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Web Survey Bibliography

Title Mixing Modes: Challenges (and Tradeoffs) of Adapting a Mailed Paper Survey to the Web
Year 2016
Access date 09.06.2016
Recent trends show that survey respondents are increasingly difficult and expensive to reach. Methodology research consistently demonstrates that
tailored and adaptive designs may offer the best solution for collecting high-quality data. One strategy that can increase coverage and representativeness — and potentially reduce cost — uses sequential mix
ed-mode designs that include a web-based response component. In January 2016, the National Center for Education Statistics will test a sequential mixed-mode, web-push design for the 2016 administration of the National Household Education Survey (NHES). For several cycles, the NHES has used an address-based sample to administer a two-phase, self-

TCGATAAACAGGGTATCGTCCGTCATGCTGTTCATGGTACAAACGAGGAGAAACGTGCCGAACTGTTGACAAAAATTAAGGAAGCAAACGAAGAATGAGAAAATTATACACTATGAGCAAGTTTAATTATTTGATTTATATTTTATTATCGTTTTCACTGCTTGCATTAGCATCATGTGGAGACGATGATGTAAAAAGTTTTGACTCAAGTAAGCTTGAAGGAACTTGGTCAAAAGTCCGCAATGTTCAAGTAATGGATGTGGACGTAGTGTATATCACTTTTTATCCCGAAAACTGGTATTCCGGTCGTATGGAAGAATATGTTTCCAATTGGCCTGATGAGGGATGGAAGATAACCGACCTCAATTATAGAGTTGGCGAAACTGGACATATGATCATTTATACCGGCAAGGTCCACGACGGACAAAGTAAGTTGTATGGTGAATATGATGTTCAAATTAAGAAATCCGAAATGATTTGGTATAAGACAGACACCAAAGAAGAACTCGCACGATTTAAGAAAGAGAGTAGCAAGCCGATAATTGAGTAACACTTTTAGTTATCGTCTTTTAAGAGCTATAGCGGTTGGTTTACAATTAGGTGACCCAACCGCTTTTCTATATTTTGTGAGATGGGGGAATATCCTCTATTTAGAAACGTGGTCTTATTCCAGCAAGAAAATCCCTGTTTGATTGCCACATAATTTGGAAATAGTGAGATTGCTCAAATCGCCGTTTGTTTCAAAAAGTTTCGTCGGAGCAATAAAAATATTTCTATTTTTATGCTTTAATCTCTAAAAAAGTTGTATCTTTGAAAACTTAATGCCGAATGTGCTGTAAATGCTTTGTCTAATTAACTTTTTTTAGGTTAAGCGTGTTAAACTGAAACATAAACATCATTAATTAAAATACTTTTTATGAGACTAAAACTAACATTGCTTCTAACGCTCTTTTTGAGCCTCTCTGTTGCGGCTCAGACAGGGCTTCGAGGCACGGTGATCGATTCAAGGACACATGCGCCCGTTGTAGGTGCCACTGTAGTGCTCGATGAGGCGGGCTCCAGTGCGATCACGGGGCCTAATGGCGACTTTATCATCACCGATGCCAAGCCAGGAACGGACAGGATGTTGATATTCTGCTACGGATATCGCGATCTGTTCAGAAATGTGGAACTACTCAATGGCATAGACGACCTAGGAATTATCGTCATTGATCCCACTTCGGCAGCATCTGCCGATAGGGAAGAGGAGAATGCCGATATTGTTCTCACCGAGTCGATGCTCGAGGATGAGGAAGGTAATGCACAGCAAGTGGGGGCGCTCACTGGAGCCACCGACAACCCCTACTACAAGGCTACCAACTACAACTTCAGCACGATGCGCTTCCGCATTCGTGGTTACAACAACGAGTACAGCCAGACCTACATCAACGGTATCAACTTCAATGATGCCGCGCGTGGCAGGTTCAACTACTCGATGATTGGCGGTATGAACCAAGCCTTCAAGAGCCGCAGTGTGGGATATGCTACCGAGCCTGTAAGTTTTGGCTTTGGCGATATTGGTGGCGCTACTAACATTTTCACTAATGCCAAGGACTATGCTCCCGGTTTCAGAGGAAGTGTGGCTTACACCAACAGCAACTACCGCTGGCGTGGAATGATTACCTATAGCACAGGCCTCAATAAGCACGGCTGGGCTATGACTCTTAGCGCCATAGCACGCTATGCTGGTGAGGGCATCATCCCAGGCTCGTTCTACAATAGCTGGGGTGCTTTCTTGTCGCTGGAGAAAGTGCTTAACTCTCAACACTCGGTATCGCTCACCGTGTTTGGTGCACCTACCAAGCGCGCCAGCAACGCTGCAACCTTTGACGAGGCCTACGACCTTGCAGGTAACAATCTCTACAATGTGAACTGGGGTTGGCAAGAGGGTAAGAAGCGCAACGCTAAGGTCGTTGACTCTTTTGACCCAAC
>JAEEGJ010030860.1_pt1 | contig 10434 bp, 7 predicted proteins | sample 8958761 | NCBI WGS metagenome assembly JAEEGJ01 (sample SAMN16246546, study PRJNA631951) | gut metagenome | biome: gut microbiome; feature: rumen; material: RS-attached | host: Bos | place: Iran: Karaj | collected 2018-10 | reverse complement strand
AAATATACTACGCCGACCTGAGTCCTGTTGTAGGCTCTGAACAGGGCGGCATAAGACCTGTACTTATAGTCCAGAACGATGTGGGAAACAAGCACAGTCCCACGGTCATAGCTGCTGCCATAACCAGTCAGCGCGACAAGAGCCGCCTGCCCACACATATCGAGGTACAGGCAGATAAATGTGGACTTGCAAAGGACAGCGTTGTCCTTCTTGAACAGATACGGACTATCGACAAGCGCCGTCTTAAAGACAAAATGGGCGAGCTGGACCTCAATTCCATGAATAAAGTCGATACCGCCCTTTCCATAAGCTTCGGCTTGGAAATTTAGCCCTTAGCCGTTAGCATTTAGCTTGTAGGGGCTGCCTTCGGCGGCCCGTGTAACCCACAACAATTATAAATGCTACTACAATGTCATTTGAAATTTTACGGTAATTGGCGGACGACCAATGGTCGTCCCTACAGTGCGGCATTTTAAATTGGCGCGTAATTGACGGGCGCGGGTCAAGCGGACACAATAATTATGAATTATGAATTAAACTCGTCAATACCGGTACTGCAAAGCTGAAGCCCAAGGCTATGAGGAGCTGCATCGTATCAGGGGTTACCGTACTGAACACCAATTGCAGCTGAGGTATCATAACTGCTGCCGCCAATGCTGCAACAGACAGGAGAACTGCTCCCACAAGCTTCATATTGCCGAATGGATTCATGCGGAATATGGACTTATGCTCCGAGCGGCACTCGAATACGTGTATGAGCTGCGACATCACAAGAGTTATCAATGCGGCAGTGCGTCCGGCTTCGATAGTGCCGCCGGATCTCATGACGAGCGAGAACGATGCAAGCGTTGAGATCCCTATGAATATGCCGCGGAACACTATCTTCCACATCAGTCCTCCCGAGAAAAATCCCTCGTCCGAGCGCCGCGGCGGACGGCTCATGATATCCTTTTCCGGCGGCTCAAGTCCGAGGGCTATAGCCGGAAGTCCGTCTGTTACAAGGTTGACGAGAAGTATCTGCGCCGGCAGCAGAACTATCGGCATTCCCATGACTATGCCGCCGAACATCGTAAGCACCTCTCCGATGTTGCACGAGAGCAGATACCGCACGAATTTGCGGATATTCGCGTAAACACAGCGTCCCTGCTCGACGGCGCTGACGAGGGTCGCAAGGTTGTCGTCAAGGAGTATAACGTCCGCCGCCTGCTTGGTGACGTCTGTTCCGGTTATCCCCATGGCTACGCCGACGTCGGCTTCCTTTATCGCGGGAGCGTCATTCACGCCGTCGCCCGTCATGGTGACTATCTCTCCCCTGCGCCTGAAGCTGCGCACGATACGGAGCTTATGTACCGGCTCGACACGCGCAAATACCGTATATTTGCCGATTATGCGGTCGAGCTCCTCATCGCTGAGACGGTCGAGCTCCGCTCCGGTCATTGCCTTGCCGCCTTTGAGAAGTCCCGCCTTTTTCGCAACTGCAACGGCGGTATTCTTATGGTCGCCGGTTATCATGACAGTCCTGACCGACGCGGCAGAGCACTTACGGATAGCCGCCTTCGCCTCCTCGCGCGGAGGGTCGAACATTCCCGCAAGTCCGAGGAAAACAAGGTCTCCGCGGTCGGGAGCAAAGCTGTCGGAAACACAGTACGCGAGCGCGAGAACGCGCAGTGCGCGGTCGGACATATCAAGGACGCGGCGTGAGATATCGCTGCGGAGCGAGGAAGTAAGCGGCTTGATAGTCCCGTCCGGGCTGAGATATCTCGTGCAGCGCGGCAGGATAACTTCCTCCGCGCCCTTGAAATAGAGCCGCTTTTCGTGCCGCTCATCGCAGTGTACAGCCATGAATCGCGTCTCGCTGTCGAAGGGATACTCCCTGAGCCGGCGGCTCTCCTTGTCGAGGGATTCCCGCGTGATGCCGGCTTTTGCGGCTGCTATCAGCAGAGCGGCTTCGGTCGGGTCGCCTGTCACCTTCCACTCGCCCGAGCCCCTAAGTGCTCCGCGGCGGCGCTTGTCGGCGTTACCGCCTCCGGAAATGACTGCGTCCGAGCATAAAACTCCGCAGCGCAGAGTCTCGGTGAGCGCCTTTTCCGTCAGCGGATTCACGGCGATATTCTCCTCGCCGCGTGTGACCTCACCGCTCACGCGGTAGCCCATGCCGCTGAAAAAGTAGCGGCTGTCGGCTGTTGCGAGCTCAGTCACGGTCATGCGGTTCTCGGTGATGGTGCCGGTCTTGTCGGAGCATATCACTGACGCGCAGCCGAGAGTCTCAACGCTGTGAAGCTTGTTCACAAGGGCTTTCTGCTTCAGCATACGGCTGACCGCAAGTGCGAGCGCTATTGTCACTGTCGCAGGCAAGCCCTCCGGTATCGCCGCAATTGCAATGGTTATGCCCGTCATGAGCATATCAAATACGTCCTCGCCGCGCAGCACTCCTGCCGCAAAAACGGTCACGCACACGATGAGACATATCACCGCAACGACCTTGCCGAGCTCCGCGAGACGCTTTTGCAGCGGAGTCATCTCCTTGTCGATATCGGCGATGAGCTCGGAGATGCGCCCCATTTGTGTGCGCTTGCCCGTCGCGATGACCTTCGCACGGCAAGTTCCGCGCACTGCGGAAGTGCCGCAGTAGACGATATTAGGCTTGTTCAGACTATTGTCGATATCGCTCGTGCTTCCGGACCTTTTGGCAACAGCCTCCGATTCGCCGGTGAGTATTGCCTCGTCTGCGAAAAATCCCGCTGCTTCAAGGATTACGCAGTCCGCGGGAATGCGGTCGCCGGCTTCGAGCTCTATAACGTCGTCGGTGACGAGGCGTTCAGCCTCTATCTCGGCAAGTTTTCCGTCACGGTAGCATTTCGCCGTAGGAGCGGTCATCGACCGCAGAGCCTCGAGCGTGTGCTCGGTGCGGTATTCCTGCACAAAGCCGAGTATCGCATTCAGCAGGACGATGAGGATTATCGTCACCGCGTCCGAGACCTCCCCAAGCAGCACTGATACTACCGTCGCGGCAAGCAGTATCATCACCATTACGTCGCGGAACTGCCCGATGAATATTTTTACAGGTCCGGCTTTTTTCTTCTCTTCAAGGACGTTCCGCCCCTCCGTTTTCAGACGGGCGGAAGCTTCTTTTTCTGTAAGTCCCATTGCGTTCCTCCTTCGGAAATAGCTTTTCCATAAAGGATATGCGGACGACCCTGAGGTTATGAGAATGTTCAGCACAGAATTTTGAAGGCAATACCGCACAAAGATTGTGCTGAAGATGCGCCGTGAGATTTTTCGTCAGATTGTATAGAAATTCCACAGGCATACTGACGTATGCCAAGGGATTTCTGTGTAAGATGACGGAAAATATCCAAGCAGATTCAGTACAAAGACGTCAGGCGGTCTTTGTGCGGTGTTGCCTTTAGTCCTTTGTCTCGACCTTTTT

administered mailed questionnaire in which sampled households are rostered using a phase-1 screener and then a single individual is sampled from responding households to complete a longer phase-2 “topical” survey. This presentation will describe the process of adapting the two-phase paper design to incorporate a variable-phase web survey, and some of the key challenges faced while transitioning from a well-tested paper-only to a mixed-mode administration. Authors will describe the tradeoffs between maintaining consistency with the paper instrument and optimizing the web survey; the complexity of building a web instrument that in some situations (e.g., single-adult households) must be a single-phase survey with both phases completed by one individual, while other situations require a different respondent to complete each phase; and the intricacies of using phase-1 screener data to customize wording in both English and Spanish using known information about the respondent. In addition to discussing the above challenges and proposed solutions, the paper will present selected results of usability testing and the resulting design changes to the web instrument. This study contributes to the growing body of research examining the most effective ways to use mixed-mode designs to increase survey response and representativeness while minimizing cost and mode effects in a national household survey.
Year of publication2016
Bibliographic typeConferences, workshops, tutorials, presentations